Other details of the invention will appear as the description will follow.
The invention will now be illustrated by means of a preferred embodiment which is given only as an illustration and without limitation and in which,
FIG. 1 is a perspective view of a turf guard according to the invention fixed to a football helmet provided with a face mask;
FIG. 2 is a side view of the same turf guard;
FIG. 3 is a cross-section view taken through a football helmet and the top rod of a corresponding face mask attached thereto and showing a piece of turf stuck therebetween;
FIG. 4 is a transverse cross-section view of the top guard fixed to a football helmet and mounted over the top rod of a face mask.
FIG. 5 is a cross-section view taken through the football helmet and its corresponding turf guard and also showing an attachment arm in an opened position;
FIG. 6 is a perspective view showing the turf guard mounted on a football helmet face mask combination with the attachment arm in a closed position; and
FIG. 7 is another perspective view showing the attachment arm in opened the position.
With reference to the drawings it will be seen that a turf guard 1 according to the invention is shown in position on a football helmet 3, the latter being provided with a standard face mask 5 which is fixed in a known manner to the football helmet 3, such as by screwing at 7. For more clarity, the football helmet 3 and the face mask 5 have been illustrated in dotted lines.
As shown, the face mask will be seen to consist of a plurality of spaced apart connected rods 9, including top rod 11. Conventionally, the rods are bent to shape so that the face mask 5 generally follows the contour of a player's face (not shown) and is reasonably spaced therefrom. Also in standard fashion, top rod 11 is in close vicinity to the outer face 13 of football helmet 3, particularly along the lower edge 15 thereof adjacent the forehead (not shown) of a football player. From the illustrated football helmet and mask, it will easily be realized that foreign material, such as particularly turf 16, can easily become lodged in the void between top rod 11 and outer face 9 of the helmet (see FIG. 3). Even when this void becomes negligible, it is impossible to prevent the introduction of foreign matter therein especially because sometimes contact between the helmet and the ground is quite severe.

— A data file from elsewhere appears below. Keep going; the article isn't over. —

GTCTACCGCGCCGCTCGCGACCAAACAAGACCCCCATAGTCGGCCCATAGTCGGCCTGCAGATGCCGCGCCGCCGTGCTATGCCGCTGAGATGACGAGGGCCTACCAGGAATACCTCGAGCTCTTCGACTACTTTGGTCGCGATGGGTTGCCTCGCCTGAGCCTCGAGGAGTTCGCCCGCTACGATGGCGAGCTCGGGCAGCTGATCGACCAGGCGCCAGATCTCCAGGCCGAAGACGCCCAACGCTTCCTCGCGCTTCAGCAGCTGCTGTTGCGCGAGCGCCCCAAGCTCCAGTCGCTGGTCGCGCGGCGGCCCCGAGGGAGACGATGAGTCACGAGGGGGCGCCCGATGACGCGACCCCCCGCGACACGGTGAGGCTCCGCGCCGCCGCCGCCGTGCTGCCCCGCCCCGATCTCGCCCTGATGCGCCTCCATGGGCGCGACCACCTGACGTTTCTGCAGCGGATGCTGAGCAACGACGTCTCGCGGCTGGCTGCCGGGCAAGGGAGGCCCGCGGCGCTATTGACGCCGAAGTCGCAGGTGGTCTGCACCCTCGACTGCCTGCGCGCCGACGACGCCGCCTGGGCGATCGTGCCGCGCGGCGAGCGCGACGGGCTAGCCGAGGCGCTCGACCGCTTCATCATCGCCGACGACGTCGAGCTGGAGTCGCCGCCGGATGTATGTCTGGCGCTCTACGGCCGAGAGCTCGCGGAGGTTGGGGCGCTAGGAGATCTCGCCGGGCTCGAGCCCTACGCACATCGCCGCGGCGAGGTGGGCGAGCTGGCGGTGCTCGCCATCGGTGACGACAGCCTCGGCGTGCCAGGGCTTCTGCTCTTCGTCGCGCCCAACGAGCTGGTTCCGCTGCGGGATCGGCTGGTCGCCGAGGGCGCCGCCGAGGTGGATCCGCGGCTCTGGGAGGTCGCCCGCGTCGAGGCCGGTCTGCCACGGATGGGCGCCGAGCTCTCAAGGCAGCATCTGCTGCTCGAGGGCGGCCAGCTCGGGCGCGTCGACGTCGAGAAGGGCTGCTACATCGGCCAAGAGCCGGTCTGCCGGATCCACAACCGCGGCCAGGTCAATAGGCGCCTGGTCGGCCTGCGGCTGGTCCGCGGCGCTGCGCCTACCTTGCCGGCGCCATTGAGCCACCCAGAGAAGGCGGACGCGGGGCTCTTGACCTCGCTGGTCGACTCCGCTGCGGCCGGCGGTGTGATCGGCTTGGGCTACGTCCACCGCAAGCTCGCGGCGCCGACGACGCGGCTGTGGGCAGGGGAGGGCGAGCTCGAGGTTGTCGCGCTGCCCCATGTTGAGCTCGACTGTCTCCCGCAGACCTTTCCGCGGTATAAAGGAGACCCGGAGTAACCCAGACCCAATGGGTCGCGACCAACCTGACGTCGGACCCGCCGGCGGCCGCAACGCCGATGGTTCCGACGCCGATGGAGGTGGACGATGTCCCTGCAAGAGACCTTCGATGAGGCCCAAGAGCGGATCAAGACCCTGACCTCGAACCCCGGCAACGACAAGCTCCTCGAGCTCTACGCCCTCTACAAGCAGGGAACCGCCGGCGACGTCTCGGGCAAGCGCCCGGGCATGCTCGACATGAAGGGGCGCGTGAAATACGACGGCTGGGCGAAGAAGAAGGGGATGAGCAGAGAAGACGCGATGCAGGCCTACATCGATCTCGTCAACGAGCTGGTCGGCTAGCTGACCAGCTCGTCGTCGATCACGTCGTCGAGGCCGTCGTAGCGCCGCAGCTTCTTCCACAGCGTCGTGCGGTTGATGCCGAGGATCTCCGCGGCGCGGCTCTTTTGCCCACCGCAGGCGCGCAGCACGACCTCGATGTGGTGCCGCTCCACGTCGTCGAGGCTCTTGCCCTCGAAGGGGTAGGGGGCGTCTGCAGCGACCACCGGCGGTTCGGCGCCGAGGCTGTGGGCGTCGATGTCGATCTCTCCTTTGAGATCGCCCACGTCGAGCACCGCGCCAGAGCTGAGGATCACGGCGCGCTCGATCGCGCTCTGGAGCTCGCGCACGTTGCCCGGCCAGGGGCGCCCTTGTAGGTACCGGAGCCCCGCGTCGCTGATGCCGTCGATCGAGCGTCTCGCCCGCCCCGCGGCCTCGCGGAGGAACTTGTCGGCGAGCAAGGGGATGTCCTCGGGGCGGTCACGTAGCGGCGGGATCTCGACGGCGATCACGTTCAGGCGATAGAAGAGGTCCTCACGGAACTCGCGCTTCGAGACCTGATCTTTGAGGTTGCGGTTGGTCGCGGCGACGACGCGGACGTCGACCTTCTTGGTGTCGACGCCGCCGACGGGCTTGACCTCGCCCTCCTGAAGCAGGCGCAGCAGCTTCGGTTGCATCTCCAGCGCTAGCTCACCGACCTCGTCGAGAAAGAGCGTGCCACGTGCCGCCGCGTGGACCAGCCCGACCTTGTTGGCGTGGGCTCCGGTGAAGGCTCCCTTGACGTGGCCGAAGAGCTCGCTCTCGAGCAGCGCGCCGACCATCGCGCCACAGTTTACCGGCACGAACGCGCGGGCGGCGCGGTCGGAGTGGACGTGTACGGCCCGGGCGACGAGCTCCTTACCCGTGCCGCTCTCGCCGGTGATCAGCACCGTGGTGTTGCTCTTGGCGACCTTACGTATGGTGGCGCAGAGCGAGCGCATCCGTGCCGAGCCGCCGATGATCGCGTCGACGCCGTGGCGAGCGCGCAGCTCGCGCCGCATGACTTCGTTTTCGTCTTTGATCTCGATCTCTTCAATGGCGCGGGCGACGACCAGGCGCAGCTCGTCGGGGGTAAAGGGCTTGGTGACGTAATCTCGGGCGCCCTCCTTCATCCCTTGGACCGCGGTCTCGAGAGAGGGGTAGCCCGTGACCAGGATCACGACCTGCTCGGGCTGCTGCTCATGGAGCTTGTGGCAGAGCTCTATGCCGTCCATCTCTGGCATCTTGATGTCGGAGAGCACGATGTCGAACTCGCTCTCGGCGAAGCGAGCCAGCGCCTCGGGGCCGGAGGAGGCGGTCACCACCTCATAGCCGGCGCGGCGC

In order to prevent such lodging of turf, the helmet face mask combination includes turf guard 1, which will now be described in detail.
As shown, turf guard 1 is a unitary member which is preferably produced by molding and is shaped to adapt exactly to the shape of top rod 11. The turf guard therefore runs approximately the exact length of the top rod, although, as will be noted, it may be fabricated just a bit shorter that top rod 11, for ease of handling and also because it is not needed in the range outside the vision of the football player (see FIGS. 1 and 2).
As shown, particularly in FIGS. 4 to 7, turf guard 1 appears, in cross-section, generally as an elongated triangular shape. In the lower portion, there is provided a jaw 17 which is shaped to engage over top rod 11. More particularly, jaw 17 is formed with a front lip 19, the lower end curving partly around the lower portion of top rod 11. Jaw 17 also includes a rear lip 21 which descends along the rear portion of top rod 11 and which downwardly extends short of the end of front lip 19 as shown. Above the two lips 19, 21, turf guard 11 consists of a tapering portion 23 which extends upwardly, say about 1-2 inches, until merging with outer face 9 of the football helmet. Since the turf guard according to the invention is made of a rigid but resilient material, such as a plastic of the type well known to those skilled in the art, the turf guard is mounted by snapping jaw 17 over the entire length of top rod 11, that it intends to cover. This may provide sufficient adhesion between turf guard 1 and outer face 9, however, to make sure that the turf guard will stay in play once it is mounted, there is provided a pair of attachment arms 25, 27 which are shaped to match the outer contour of the turf guard 1 and which are screwed at 29, 31 into the helmet.
The attachment arms 25,27 will be more particularly described with reference to FIGS. 5, 6 and 7 particularly with respect to attachment arm 25. It will be seen that attachment arm 25 is unitary with guard 1 and is connected thereto by means of a wrap around hinge 33 also unitary with guard 1, as shown. Attachment arm 25 constitutes an extension of hinge 33 and its thickness regularly decreases to nothing where it meets the top end of guard 1. To lodge the attachment arm there is formed a longitudinal cavity 35 in the guard 1 which is shaped exactly to receive attachment arm 25. Arm 27 is similar to arm 25. For mounting the guard, the latter is snapped over top rod 11 by means of jaw 17 and lips 19 and 21, and the attachment arm and hinge are wrapped around to rod 11, after which the attachment arms are screwed into the helmet by means of screws 29,31.
So constructed, it will easily be realized that, for all practical purposes it is just about impossible that even after a solid contact between the face mask and the ground, turf may become lodged between the top rod of the face mask and the outer face of the helmet.
Manufacture of the turf guard according to the invention is easy to accomplish by any one skilled in the art, such as by molding and the like.
Of course, modifications are possible without departing from the scope and spirit of the invention, all as defined in the appended claims.